“As Christians”, he said, “we are convinced that prayer is the most precious contribution we can make to the cause of peace.”
It would be unfair to say that Christians for this reason gather to listen to the Word of God and to invoke the gift of peace; almost without exception all of the great faiths and moral traditions of the world, even agnostics and atheists, bless their multilated and troubled soulets, cannot denigrate believers’ fervent supplications for the sacred gift of peace, Christian, ecumenical, interfaith, spiritual, psychological, economic, and political.
But the key here is to appreciate what is meant by “prayer” and to reflect on the power of “prayer” as a special form of charitable proactivity. Think about it: What is prayer for you? Private devotion? Dialogue with the divine? Charitable works of mercy and love? Is your prayer self-centered and self-serving? Or is it compassionate outreach? How does your prayer effect a positive contribution to the work of peace? Does your prayer simply dump it all on God’s lap, and you go off to the mall to try on jeans or buy a new flat-screen for the game on Sunday? How sincere is your prayer?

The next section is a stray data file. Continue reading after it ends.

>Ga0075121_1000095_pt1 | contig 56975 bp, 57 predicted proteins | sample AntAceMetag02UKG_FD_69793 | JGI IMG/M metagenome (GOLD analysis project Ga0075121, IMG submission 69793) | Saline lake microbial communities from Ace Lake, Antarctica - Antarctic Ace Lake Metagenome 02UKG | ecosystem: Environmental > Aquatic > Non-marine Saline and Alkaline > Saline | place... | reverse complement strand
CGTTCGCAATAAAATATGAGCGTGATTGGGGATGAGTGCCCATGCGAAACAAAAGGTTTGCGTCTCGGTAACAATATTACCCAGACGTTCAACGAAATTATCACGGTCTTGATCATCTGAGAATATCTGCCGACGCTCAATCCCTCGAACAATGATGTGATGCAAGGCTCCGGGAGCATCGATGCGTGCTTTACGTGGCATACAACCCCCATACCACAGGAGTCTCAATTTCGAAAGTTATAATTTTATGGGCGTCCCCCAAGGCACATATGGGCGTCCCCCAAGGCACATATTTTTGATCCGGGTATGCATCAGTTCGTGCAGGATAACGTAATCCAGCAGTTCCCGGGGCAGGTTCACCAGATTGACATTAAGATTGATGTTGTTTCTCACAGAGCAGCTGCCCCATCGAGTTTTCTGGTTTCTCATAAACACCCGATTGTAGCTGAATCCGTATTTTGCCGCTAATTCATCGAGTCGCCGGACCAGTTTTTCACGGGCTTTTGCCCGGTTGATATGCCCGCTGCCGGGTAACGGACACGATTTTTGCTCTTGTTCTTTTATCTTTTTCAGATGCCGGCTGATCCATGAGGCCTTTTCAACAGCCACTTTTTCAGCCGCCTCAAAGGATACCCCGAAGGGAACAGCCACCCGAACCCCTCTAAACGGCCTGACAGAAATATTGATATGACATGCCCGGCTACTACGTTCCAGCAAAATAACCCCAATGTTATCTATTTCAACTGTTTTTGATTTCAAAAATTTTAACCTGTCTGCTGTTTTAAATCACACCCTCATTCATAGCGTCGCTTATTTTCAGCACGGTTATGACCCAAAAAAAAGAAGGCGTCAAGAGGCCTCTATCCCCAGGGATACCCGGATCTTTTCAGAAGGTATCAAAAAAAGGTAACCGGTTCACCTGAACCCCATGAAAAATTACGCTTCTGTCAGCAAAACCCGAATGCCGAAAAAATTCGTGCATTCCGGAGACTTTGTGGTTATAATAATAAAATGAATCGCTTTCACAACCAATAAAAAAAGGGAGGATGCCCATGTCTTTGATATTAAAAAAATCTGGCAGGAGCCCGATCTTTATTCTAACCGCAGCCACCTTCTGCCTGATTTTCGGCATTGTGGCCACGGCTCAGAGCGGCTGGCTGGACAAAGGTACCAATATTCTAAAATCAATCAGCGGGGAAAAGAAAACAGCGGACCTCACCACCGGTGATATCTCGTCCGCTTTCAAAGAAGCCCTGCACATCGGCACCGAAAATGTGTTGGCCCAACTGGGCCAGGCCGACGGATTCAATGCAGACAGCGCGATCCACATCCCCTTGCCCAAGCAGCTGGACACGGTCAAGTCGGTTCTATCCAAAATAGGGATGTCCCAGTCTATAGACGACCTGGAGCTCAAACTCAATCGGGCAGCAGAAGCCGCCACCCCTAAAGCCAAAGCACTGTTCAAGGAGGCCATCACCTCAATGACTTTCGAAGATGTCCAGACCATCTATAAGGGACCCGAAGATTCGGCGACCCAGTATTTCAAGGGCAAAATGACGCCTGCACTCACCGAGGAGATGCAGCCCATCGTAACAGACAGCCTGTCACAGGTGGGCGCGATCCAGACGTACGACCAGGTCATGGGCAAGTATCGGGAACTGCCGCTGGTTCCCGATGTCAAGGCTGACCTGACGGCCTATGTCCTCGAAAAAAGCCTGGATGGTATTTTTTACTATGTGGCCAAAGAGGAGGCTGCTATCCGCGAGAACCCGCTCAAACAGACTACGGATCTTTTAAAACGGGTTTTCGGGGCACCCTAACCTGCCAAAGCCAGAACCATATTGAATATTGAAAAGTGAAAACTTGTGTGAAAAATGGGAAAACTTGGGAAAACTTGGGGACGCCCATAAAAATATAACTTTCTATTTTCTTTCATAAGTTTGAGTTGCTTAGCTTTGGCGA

His holiness Benedict XVI concluded his October 26th general audience with words relating to his pilgrimage to Assisi when at the end of the celebration of the Word in the Paul VI Hall, Benedict XVI addressed the young, the sick and newlyweds. “May the example of St,. Francis of Assisi, over whose tomb I will pray tomorrow, support you, dear young people, in your daily commitment to Christ“, he said. “May it encourage you, dear sick people, always to follow the example of Jesus in your trials and suffering; and may it help you, dear newlyweds, to make your family a place of constant encounter with the love of God and of our fellows“.
Read his holiness’ homily at The Kingdom Of Christ Cannot Be Built By Force.